A Patient Advocate Transforms Diabetes Care

Lynn Gifford
Patient Advisor
Family HealthCare Center
Fargo, North Dakota
 
 
"The single most empowering thing that my doctor did," boasts Lynn Gifford, "is to hand me my own medical chart. Then I knew we were in this together." Lynn and six other patients from the Family HealthCare Center in Fargo, North Dakota participated in this "handing over" at the inaugural group visit launched by the Diabetes Clinic.
 
Lynn, who once described herself on a radio talk show as a "falling-apart, overweight woman with diabetes, gout, hypertension, high cholesterol, and major clinical depression, without any health insurance," is on top of her game. A self-proclaimed health care advocate for years, Lynn is also employed part-time as an activity director at a psychosocial rehabilitation center.
 
Lynn's depression led her to the Southeast Human Services Center, operated by the North Dakota Department of Human Services. There she received medications for her depression, virtually free of charge. But since the Center provides only mental health services, they could only prescribe medications related to depression and she ignored other symptoms she was having because she could not pay for an examination, let alone expensive medications. The folks at the Center repeatedly advised her to check out the Family HealthCare Center and finally, she did.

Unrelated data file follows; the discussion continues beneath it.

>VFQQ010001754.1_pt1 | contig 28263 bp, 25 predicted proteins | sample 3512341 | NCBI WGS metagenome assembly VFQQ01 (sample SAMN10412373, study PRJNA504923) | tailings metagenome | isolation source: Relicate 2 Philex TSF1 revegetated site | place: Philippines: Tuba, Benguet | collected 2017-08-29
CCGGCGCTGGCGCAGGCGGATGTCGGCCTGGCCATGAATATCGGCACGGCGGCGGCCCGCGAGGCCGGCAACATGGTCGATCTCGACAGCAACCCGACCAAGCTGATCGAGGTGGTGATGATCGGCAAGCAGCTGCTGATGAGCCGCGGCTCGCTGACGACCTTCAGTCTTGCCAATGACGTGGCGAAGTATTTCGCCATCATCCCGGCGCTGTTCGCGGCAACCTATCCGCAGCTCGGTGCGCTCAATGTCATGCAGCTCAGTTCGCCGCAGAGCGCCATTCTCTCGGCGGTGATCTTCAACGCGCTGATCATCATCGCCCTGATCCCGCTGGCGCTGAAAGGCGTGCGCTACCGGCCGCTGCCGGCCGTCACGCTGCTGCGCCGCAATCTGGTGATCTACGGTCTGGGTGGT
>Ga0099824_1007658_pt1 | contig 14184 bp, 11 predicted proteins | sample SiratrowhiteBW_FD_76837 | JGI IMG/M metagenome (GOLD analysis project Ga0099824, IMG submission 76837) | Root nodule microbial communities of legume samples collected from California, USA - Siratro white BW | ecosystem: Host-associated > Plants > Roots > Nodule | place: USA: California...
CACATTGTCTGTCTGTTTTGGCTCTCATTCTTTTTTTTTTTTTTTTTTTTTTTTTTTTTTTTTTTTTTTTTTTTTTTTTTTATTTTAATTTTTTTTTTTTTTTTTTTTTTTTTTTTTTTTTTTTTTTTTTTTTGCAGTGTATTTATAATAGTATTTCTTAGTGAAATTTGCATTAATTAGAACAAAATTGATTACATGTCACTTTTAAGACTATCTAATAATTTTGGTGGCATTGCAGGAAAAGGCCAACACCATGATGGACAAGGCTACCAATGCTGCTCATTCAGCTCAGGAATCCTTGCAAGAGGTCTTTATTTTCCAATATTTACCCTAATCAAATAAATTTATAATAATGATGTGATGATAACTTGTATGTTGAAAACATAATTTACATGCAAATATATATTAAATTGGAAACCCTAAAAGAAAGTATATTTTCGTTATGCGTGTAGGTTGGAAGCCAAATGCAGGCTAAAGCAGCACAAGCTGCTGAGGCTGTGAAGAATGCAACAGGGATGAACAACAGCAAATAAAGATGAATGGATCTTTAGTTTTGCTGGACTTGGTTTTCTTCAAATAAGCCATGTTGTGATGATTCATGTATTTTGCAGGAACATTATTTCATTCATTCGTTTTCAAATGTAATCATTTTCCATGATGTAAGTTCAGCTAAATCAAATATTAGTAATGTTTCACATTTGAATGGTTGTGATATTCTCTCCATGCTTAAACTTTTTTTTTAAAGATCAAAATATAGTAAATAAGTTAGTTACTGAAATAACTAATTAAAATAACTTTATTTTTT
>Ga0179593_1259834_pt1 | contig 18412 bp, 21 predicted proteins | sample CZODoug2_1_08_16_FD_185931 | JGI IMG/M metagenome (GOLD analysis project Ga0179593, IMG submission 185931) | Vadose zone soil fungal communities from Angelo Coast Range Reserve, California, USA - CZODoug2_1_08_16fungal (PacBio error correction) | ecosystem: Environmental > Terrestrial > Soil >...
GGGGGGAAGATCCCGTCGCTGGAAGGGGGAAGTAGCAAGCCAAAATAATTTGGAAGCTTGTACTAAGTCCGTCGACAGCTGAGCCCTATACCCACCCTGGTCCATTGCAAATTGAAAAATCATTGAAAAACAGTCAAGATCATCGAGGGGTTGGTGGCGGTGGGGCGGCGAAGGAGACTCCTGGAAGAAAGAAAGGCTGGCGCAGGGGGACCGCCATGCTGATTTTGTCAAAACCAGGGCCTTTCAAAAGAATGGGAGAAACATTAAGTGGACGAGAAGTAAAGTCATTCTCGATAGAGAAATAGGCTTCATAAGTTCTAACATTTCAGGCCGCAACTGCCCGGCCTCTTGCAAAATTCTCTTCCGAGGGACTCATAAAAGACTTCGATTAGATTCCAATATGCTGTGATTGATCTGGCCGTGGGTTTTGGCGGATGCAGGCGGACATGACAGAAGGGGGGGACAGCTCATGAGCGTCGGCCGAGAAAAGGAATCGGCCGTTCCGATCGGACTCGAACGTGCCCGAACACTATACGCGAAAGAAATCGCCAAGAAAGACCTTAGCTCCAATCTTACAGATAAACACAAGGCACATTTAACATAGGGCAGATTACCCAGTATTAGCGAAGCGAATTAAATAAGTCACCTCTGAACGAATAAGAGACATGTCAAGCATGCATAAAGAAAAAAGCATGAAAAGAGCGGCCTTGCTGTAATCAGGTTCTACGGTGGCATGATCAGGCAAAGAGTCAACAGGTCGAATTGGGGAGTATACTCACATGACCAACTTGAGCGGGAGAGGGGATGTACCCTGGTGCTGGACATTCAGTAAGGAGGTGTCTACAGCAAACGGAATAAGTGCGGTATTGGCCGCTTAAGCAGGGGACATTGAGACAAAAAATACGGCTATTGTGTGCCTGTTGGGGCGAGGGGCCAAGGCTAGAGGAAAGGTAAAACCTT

That encounter changed her life. Lynn is one member of a small group of pioneers who agreed to play a role in the transformation of diabetes care at the Family HealthCare Center. Seven patients agreed to test out a "group visit." During the appointment, they all visited separate stations (weight, foot exam, vital signs, smoking counseling, lab testing, and verbal review of medications) in a large auditorium-like room. The group then participated in a question and answer session conducted by a nurse practitioner and the attending physician. Anyone who wanted some private time with the doctor got some. Lynn pronounced it an eye opening experience.
 
This was a chance to meet other people who struggle with the same issues as she does. The clinic serves distinct populations and their materials are available in Arabic, Spanish, Bosnian, Somali, and English. Many Native Americans receive care here. But regardless of diversity, Lynn felt connected. She appreciated the informal exchange among patients of ideas, concerns, and solutions. And people signed up on a buddy list to continue this peer-to-peer support.
 
Since her involvement with the diabetes self-management group visits, Lynn has lost thirty pounds, quit smoking, and joined a gym. In her work at the rehabilitation center, she refers many people to the Family HealthCare Center, telling her own story to those she refers.
 
 
This content was developed as part of New Health Partnerships: Improving Care by Engaging Patients, an initiative of the Institute for Healthcare Improvement funded by the Robert Wood Johnson Foundation.
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